For as long as the series has been around, it’s a bit weird that we’re only now getting to the eighth numbered Ys release. The series takes its time, not necessarily to build grander worlds but to give its grounded adventures more time to breathe. Ys games are about engaging combat and a long but fulfilling grind, story and systems surrounding fights that are designed to enhance that core play. Ys VIII: Lacrimosa of Dana is the most focused on its strengths the series has ever been, keeping players in comfortable fun for dozens and dozens of hours.
The series’ red-haired protagonist, Adol Christin, returns here, once again arbitrarily thrust into adventure because that’s just what he does. Developer Nihon Falcom spends less time exploring his arc than ever here, which is good, because he’s just not a compelling enough character to carry the weight of eight games’ happenings. He’s there as a stand-in for the player, one seeking fights and fun in the service of the others’ story. And about those others! Most of the game’s plot centers around rescuing various people shipwrecked on a remote island, exploring their own small, poignant tales and also recruiting them to help out in your town and provide assistance for your adventure. None of this tries too hard, and the result is better for it.
Adol is there as a stand-in for the player, one seeking fights and fun in the service of the others’ story.
There’s also the Dana part of the game, which is only tangentially connected to everything else and hews closer to the trope-filled destiny plots of JRPGs past. It’s a slow burn and a thread you’ll be hesitant to pursue as it takes you away from your more rewarding primary task, but it does pick up a bit in the late going.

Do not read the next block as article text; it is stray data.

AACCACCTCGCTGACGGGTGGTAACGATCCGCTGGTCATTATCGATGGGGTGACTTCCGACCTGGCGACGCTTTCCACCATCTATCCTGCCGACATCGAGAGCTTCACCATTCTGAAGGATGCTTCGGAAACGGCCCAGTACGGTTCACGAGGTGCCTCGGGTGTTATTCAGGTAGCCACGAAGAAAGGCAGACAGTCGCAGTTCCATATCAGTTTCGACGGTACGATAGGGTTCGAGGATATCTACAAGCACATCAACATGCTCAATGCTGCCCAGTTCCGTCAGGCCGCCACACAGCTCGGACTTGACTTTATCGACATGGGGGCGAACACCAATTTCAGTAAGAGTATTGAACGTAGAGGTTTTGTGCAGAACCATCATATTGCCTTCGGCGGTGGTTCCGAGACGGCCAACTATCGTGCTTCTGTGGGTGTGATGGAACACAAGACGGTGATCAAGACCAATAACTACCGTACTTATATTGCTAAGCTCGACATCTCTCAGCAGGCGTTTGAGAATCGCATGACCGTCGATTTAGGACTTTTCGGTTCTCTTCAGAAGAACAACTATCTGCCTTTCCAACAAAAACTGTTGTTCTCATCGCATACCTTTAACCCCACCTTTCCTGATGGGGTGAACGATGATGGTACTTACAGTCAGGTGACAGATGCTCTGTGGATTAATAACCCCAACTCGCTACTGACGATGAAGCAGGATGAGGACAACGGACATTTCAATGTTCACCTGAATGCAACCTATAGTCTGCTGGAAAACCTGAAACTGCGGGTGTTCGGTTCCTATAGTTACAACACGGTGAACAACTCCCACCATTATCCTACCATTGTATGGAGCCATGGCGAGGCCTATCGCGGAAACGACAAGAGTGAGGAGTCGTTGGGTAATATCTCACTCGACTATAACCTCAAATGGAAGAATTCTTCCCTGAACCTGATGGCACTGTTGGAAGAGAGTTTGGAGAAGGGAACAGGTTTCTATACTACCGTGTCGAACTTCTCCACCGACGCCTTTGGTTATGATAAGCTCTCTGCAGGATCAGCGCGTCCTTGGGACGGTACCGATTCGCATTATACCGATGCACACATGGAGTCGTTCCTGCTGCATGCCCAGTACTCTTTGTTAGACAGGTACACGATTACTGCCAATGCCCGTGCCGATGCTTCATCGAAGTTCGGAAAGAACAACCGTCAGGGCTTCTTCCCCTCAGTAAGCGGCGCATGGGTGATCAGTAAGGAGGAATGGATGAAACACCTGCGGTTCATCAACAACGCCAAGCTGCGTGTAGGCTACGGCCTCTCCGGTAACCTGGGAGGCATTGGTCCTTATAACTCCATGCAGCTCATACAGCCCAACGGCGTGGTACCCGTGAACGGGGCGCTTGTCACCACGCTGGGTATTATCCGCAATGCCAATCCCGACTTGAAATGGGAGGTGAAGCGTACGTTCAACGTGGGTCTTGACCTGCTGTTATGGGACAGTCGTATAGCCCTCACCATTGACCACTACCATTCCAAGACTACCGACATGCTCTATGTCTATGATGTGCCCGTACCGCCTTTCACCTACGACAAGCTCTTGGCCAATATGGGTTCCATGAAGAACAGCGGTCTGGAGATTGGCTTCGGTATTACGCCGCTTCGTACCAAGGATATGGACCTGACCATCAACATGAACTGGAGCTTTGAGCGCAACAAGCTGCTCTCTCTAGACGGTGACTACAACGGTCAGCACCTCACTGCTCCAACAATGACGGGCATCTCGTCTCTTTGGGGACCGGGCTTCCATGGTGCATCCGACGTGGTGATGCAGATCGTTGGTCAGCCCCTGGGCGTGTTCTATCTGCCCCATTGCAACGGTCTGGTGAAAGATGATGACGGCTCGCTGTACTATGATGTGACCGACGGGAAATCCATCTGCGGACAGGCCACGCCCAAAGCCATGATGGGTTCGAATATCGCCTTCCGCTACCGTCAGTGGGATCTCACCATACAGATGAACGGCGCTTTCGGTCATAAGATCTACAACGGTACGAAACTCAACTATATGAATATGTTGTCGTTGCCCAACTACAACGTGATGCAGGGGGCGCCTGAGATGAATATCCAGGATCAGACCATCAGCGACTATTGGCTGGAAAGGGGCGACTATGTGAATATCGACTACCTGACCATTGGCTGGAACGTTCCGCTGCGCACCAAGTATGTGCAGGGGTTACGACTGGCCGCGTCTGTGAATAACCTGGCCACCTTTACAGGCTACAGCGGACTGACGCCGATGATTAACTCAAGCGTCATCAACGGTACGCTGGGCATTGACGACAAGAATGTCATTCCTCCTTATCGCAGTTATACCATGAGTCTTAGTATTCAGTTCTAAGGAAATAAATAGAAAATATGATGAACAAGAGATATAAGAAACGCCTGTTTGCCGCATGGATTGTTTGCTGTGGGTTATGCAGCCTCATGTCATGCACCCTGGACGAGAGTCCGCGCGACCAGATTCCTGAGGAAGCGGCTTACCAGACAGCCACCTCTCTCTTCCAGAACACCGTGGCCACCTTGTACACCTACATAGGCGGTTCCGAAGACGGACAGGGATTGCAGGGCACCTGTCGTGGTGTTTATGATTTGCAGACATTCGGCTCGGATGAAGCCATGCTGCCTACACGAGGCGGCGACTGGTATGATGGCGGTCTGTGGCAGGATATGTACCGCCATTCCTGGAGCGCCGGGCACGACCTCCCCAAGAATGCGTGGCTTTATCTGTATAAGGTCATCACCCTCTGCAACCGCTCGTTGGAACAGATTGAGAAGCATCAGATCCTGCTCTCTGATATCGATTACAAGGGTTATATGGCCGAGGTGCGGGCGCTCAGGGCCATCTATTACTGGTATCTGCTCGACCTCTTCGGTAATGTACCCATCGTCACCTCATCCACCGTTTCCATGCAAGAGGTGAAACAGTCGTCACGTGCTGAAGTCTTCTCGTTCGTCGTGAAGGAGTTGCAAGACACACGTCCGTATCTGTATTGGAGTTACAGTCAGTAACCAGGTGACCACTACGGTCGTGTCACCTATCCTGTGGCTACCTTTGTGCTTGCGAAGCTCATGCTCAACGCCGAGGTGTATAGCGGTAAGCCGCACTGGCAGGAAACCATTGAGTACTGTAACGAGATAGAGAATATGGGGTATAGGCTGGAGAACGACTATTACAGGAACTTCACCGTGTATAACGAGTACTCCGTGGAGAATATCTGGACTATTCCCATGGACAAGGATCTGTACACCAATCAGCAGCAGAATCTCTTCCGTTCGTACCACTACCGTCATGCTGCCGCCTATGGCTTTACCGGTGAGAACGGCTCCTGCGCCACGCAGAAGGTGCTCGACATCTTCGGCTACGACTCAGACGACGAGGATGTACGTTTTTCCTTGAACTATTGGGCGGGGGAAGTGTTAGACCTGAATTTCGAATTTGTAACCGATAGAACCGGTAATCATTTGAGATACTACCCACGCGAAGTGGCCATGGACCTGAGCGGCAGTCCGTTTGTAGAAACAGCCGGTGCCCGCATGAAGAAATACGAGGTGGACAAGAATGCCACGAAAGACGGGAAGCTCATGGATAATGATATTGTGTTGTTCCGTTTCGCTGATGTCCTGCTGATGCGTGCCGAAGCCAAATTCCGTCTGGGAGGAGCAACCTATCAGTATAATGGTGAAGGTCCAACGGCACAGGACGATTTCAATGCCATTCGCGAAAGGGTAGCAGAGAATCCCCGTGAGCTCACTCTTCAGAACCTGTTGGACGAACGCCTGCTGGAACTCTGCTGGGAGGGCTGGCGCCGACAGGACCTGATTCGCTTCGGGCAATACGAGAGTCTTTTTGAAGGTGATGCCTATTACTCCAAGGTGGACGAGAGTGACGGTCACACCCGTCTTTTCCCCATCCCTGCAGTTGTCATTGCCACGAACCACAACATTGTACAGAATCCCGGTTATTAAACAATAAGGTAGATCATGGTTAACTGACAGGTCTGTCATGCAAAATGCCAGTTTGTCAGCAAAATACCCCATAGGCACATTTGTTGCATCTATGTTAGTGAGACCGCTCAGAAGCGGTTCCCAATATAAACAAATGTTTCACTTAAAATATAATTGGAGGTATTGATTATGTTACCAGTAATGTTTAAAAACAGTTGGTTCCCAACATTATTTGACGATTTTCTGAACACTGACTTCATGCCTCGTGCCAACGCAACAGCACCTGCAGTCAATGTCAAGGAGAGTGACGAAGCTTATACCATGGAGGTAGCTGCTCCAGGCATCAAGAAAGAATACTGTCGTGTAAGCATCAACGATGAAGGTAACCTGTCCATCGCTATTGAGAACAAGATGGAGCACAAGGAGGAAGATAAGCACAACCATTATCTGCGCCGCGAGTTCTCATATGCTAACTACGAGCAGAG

Your party members aren’t the most dynamic or interesting folks; we’ve seen them in the trope-filled works of the past, too. But what they do provide is a more varied take on combat. Each is crafted to play differently in a way that makes each more useful against different enemies and in different tactical moments. Enemy design is the part of the game that shows no such quiet restraint; it leans into big, weird bosses in a way that doesn’t exactly feel like Monster Hunter but certainly exists in a Japanese development scene that can’t escape its influences.
Ys VIII is built around a comforting loop: fight, loot, get rewards, craft new stuff and head out again. Due to its quiet feel, grabbing supplies for your tailor or fishing for the right sort of catch come off as less of a pesky side activity and more of what you’re meant to do. It’s about everyone pitching in and working together, and there’s a communal spirit that’s refreshing: Adol isn’t the hero so much as he’s just a guy doing his job like everyone else.
There are some weaker aspects to the game, though. The localization makes a few missteps here and there that could have been caught, which is expected for a game with so much text but is still disappointing. Since the game has to run on Vita, its environments come off as simple and sparse on PC and PS4, not fully reaching the potential it could have. Still, the aesthetic is well-executed and carries it fairly well despite these shortcomings.
Ys VIII is built around a comforting loop: fight, loot, get rewards, craft new stuff and head out again.
Falcom Sound Team returns for this installment, once again delivering a soundtrack that is energetic and heart-pumping. It… doesn’t exactly feel like it fits with what’s going on in the game all the time; it’s always obvious that it’s a track playing while you run around and fight rather than a musical accompaniment of what’s happening on screen. It’s good music and we’ll take it over bad music any day, but a soundtrack that takes into account the mood and action of the moment would have much greater in-game impact.
Ys VIII: Lacrimosa of Dana is a solid, unspectacular action-RPG that hits all the right notes it needs to give players a good time. It’s especially appealing to those who love getting into the granularities of combat, but those who won’t will still find fun in building up their villages and seeing their efforts reap benefits.